A customer had found it’s way into Susan’s shop. A rare occurrence for her. She did nothing to welcome it in, she just let it roam about whilst she tapped away rapidly on her smartphone. She liked to blame her lack of profit on the global downturn; “a nice excuse” thought all of her neighbours and fellow business owners. They agreed, as they smoked, that in order to absolve Susan of blame for her failure, the global downturn would have to have been so bad so as to reduce the free market to a system of bartering for objects. As she usually whiled away the days “at work” downloading apps onto her smartphone, smashing digital sweets and inadvertently allowing third parties access to all of her private information so they can tailor adverts for novelty cushion covers and plaster her Facebook page with clickbait for weight loss regimes, she literally had no idea there was another person in her shop.
The customer continued to browse, it wasn’t looking for anything in particular, much like Susan, it had a vague idea of what it wanted but it wasn’t able to adequately describe it to another living being either because it was too much hassle or because it just didn’t know and so found itself wandering about aimlessly always missing out, getting frustrated and blaming others for it’s problems. The customer, dressed entirely in beige and looking so boring that to look it in the face would cause stomach cramps, ambled up to Susan’s counter and said “excuse me”.
Susan shit herself, she was so shocked she nearly fell off her stool. Somebody was shopping. Shopping in her shop. The last time someone other than her stepped into her shop they said “oh, wrong shop” and immediately walked back out again. She did little to hide her surprise, in fact, the customer had startled her so much that she shouted “oh fucking hell” which is always useful when trying to lock in first time shoppers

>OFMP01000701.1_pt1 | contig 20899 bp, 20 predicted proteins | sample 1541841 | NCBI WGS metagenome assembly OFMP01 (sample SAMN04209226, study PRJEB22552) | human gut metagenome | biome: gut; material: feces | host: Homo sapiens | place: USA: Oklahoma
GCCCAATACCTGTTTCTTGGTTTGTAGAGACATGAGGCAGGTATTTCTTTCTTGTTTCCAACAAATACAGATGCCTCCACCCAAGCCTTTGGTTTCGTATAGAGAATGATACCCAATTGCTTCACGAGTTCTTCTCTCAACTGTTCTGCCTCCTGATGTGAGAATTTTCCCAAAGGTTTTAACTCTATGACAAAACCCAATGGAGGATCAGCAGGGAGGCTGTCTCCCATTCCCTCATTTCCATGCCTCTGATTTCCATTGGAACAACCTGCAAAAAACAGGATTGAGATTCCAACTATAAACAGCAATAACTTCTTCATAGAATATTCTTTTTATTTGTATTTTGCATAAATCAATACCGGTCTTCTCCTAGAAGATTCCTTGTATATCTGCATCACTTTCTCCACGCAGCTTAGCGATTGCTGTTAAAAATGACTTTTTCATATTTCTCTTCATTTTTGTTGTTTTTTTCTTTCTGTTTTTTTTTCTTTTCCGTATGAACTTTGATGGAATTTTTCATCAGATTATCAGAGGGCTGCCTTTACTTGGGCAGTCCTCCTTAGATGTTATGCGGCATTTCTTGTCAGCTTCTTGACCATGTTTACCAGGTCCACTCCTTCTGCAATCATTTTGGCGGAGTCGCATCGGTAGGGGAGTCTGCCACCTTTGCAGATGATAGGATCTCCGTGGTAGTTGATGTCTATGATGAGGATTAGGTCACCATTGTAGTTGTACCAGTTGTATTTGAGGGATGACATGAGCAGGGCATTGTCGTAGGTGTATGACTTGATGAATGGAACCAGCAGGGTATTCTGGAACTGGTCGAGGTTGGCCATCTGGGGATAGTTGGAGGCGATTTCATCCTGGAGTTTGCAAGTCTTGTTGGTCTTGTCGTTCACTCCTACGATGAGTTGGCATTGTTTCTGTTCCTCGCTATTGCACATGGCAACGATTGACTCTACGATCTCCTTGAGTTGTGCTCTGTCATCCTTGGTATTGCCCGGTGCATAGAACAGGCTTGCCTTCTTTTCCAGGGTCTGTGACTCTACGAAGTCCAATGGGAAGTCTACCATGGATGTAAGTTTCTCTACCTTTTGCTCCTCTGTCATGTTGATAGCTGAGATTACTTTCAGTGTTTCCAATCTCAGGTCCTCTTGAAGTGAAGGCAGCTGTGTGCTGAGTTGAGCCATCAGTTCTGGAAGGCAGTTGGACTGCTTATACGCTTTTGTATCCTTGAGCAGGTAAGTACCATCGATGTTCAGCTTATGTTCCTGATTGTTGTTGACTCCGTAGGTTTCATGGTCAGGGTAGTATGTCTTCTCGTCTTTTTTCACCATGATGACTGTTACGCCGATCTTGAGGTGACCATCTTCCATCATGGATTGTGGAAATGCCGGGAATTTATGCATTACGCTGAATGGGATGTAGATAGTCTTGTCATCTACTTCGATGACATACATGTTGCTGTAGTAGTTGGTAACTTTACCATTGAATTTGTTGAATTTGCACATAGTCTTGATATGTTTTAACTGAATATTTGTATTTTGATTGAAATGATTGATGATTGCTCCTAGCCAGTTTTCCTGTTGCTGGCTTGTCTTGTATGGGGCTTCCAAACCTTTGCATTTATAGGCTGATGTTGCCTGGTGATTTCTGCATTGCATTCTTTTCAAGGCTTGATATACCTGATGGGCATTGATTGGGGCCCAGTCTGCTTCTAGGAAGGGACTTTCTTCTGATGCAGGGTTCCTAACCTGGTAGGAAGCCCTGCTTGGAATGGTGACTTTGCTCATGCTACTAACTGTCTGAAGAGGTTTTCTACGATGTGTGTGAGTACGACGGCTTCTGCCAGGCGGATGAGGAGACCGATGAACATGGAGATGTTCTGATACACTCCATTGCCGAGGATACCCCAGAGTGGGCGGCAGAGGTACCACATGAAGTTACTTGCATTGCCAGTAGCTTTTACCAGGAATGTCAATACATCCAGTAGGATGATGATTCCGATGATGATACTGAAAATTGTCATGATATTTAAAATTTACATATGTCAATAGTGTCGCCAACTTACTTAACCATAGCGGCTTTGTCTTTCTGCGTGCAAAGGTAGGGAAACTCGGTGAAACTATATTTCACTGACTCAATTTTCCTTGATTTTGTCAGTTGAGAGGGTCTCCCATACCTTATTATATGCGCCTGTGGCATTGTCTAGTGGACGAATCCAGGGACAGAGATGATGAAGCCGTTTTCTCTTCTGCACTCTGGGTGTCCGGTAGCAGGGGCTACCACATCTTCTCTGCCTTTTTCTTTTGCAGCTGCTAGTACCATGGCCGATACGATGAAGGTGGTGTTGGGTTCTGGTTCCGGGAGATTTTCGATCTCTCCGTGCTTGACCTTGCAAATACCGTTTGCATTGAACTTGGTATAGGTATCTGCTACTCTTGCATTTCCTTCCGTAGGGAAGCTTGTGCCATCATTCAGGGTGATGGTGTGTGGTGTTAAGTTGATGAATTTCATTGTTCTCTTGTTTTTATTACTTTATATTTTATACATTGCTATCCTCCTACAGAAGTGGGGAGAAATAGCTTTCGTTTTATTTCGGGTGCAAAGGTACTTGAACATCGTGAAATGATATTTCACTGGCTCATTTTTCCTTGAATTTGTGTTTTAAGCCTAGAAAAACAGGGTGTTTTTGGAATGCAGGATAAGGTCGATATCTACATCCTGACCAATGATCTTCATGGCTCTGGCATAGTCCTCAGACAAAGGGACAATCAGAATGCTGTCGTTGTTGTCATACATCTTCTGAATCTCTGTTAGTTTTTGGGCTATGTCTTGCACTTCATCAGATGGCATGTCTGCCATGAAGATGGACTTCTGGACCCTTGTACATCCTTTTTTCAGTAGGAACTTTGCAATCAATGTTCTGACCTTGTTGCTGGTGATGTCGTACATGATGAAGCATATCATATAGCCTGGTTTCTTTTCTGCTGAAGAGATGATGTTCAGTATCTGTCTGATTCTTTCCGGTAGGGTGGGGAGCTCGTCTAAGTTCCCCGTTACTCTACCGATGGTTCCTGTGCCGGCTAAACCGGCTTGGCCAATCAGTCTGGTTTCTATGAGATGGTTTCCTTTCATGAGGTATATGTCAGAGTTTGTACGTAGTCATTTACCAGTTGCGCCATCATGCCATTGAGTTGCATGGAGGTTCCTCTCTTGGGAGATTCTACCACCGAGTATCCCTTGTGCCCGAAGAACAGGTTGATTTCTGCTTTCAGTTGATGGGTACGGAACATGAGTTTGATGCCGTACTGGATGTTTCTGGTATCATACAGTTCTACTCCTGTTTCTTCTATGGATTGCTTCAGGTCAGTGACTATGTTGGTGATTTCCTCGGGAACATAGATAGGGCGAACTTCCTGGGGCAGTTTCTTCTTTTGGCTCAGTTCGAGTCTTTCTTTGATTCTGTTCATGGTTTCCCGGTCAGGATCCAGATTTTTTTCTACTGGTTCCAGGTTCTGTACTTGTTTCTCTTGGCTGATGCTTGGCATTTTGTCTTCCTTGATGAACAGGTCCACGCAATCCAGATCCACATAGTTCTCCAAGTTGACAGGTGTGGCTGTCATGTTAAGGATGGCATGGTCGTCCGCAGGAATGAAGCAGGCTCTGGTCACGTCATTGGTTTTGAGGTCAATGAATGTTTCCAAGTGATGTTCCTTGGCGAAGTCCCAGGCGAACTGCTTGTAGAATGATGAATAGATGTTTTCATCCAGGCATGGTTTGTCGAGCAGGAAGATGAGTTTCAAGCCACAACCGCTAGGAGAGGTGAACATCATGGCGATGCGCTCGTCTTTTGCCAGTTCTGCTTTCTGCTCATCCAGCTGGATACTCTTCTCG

Luckily for Susan, the customer was so thick, it didn’t really notice, instead it just blinked once and shook it’s head lightly like a retarded dog that’s been physically punished for shitting where it shouldn’t but still struggles to understand it’s error.
“I’m looking for those things that you can sort of stick two pieces of paper together with” said the customer, articulate as ever.
Susan was stumped immediately. She hadn’t completed a stock take in six years, in fact, the last one she did was still incomplete and the computer she used (covered in dust) still had the post it note stuck to the screen upon which she wrote “it’s probably all here somewhere, check tomorrow”. She didn’t check tomorrow.
“I’m sorry, what is it you’re looking for?” replied Susan, trying not to sound confused
“You know, those things that you sort of slide at the top of a few pieces of paper, you know” the customer said, frowning, clearly looking agitated and waving it’s hand in her face as if saying “you know” and wafting her with stale air is going to make her remember what it is she does for a living.
“Glue?” she replied optimistically if not entirely convinced the description accurately matched the product she suggested.